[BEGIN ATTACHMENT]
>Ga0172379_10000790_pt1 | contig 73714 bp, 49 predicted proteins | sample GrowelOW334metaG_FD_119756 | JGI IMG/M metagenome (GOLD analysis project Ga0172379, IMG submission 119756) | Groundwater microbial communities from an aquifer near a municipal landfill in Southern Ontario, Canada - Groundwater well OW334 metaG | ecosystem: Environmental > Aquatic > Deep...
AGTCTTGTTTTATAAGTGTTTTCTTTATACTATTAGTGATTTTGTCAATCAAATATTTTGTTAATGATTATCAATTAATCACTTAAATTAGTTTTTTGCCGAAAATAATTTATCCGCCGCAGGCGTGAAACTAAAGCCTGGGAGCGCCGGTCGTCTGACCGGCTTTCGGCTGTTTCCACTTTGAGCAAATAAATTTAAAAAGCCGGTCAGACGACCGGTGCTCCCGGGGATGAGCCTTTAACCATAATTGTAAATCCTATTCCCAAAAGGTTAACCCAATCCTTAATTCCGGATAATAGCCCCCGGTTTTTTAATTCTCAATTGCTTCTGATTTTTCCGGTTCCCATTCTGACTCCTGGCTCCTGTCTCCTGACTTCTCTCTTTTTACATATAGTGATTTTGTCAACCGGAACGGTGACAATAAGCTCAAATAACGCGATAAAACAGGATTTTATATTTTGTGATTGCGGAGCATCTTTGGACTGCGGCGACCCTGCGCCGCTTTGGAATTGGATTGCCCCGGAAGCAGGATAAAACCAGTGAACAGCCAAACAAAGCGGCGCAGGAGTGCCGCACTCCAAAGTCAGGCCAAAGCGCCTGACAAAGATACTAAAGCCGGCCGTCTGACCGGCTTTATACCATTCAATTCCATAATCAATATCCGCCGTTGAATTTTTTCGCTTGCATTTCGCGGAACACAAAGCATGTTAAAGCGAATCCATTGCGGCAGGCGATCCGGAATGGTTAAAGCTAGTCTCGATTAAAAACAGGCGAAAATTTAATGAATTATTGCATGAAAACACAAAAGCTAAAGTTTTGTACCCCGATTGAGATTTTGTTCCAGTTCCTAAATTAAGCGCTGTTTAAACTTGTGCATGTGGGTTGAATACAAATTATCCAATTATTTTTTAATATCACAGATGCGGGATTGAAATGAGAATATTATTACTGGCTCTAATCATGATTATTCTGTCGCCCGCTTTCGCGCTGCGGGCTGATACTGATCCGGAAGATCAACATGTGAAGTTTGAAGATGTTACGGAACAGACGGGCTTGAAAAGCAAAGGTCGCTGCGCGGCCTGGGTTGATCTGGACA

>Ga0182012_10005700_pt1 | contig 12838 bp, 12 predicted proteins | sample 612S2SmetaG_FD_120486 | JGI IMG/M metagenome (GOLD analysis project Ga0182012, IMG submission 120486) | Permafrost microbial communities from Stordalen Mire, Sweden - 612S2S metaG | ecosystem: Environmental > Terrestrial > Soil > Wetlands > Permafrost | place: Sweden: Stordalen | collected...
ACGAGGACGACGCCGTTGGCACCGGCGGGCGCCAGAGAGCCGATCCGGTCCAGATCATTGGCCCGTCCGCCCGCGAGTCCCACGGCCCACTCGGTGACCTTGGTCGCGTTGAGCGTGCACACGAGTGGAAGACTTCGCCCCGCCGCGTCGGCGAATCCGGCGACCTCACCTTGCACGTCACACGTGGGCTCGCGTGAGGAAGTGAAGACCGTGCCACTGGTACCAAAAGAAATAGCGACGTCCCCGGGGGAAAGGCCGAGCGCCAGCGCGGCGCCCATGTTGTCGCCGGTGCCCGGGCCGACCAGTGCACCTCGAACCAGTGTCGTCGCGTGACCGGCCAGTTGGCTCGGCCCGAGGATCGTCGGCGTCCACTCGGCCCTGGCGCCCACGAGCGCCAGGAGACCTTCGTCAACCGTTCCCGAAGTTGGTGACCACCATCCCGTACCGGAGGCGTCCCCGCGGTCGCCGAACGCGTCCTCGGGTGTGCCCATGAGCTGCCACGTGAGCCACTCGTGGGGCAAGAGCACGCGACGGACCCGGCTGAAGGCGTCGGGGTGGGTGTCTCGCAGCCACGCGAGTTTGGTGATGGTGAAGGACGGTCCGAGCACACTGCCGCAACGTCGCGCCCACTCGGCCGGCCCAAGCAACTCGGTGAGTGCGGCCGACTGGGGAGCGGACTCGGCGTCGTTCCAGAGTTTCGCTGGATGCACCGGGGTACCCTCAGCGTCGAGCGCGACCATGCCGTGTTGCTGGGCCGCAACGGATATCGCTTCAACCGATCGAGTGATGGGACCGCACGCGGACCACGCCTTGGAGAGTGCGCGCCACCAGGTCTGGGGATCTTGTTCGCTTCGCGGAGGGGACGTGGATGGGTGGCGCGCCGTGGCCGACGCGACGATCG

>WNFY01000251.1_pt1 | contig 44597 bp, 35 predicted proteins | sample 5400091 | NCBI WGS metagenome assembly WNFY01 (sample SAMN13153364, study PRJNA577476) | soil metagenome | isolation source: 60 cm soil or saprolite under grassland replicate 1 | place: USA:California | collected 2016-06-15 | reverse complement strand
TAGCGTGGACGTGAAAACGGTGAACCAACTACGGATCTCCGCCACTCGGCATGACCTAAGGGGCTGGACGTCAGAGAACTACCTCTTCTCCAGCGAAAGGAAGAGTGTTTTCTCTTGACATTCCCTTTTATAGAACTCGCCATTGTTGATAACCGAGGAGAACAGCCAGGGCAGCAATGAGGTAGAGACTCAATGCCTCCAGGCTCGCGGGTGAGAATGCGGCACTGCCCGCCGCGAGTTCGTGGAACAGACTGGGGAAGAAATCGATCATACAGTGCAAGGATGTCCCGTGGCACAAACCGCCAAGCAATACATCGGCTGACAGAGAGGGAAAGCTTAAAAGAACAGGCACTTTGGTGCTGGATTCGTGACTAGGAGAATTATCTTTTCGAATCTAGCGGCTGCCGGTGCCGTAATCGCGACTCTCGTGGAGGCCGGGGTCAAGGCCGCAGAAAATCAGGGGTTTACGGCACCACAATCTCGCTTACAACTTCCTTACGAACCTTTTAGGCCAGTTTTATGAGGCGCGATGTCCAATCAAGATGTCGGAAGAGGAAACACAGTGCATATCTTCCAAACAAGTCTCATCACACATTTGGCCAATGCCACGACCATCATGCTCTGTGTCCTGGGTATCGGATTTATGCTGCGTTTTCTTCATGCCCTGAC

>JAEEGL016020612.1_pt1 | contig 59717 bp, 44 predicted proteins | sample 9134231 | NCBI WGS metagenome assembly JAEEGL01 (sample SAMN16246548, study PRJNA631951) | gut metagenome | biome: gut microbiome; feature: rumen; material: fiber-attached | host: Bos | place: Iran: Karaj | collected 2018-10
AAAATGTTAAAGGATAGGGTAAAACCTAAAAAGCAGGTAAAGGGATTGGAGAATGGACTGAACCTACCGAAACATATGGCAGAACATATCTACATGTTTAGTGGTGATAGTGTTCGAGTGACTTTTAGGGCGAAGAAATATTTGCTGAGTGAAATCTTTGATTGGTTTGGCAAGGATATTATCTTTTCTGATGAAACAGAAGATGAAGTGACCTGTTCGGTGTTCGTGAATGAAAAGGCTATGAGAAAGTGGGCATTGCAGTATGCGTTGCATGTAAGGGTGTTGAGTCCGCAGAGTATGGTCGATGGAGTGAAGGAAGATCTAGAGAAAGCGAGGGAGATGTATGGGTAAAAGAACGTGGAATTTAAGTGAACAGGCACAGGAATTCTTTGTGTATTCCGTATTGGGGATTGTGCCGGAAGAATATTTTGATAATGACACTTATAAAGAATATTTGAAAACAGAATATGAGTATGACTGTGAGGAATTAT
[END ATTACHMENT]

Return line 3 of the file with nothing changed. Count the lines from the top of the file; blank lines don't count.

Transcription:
>Ga0182012_10005700_pt1 | contig 12838 bp, 12 predicted proteins | sample 612S2SmetaG_FD_120486 | JGI IMG/M metagenome (GOLD analysis project Ga0182012, IMG submission 120486) | Permafrost microbial communities from Stordalen Mire, Sweden - 612S2S metaG | ecosystem: Environmental > Terrestrial > Soil > Wetlands > Permafrost | place: Sweden: Stordalen | collected...